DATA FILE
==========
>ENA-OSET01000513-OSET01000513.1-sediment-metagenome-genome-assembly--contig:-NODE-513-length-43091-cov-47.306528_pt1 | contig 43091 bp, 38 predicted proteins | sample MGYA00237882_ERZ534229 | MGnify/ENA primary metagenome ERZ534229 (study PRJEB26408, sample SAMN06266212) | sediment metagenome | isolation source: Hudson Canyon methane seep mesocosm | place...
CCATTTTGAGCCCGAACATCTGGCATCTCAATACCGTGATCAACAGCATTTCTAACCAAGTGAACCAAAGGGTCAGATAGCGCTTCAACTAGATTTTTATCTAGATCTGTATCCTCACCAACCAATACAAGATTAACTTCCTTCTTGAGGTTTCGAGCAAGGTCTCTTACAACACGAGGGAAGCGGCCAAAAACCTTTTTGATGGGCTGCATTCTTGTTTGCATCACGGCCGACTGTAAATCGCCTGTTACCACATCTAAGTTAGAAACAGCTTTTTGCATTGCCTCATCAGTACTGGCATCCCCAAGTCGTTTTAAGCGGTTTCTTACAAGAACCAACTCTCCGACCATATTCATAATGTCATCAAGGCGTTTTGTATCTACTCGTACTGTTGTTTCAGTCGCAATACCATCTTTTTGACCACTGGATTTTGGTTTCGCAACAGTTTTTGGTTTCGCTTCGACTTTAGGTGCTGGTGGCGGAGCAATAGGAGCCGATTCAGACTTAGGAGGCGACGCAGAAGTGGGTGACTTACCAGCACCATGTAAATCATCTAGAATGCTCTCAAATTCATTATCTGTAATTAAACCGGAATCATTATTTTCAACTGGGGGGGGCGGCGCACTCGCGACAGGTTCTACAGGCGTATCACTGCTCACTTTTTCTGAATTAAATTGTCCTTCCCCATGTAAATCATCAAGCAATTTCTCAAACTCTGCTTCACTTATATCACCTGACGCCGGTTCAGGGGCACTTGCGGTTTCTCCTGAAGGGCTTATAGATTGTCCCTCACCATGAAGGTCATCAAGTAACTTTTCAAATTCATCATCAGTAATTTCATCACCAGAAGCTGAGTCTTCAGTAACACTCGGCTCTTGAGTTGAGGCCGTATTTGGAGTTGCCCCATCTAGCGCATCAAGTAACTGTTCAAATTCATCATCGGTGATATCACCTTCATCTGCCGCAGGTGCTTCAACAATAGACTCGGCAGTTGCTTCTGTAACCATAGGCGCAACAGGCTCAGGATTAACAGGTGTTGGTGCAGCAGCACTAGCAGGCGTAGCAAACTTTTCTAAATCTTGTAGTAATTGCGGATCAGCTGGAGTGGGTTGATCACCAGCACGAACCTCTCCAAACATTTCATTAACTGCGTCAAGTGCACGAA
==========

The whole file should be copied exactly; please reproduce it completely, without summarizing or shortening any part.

>ENA-OSET01000513-OSET01000513.1-sediment-metagenome-genome-assembly--contig:-NODE-513-length-43091-cov-47.306528_pt1 | contig 43091 bp, 38 predicted proteins | sample MGYA00237882_ERZ534229 | MGnify/ENA primary metagenome ERZ534229 (study PRJEB26408, sample SAMN06266212) | sediment metagenome | isolation source: Hudson Canyon methane seep mesocosm | place...
CCATTTTGAGCCCGAACATCTGGCATCTCAATACCGTGATCAACAGCATTTCTAACCAAGTGAACCAAAGGGTCAGATAGCGCTTCAACTAGATTTTTATCTAGATCTGTATCCTCACCAACCAATACAAGATTAACTTCCTTCTTGAGGTTTCGAGCAAGGTCTCTTACAACACGAGGGAAGCGGCCAAAAACCTTTTTGATGGGCTGCATTCTTGTTTGCATCACGGCCGACTGTAAATCGCCTGTTACCACATCTAAGTTAGAAACAGCTTTTTGCATTGCCTCATCAGTACTGGCATCCCCAAGTCGTTTTAAGCGGTTTCTTACAAGAACCAACTCTCCGACCATATTCATAATGTCATCAAGGCGTTTTGTATCTACTCGTACTGTTGTTTCAGTCGCAATACCATCTTTTTGACCACTGGATTTTGGTTTCGCAACAGTTTTTGGTTTCGCTTCGACTTTAGGTGCTGGTGGCGGAGCAATAGGAGCCGATTCAGACTTAGGAGGCGACGCAGAAGTGGGTGACTTACCAGCACCATGTAAATCATCTAGAATGCTCTCAAATTCATTATCTGTAATTAAACCGGAATCATTATTTTCAACTGGGGGGGGCGGCGCACTCGCGACAGGTTCTACAGGCGTATCACTGCTCACTTTTTCTGAATTAAATTGTCCTTCCCCATGTAAATCATCAAGCAATTTCTCAAACTCTGCTTCACTTATATCACCTGACGCCGGTTCAGGGGCACTTGCGGTTTCTCCTGAAGGGCTTATAGATTGTCCCTCACCATGAAGGTCATCAAGTAACTTTTCAAATTCATCATCAGTAATTTCATCACCAGAAGCTGAGTCTTCAGTAACACTCGGCTCTTGAGTTGAGGCCGTATTTGGAGTTGCCCCATCTAGCGCATCAAGTAACTGTTCAAATTCATCATCGGTGATATCACCTTCATCTGCCGCAGGTGCTTCAACAATAGACTCGGCAGTTGCTTCTGTAACCATAGGCGCAACAGGCTCAGGATTAACAGGTGTTGGTGCAGCAGCACTAGCAGGCGTAGCAAACTTTTCTAAATCTTGTAGTAATTGCGGATCAGCTGGAGTGGGTTGATCACCAGCACGAACCTCTCCAAACATTTCATTAACTGCGTCAAGTGCACGAA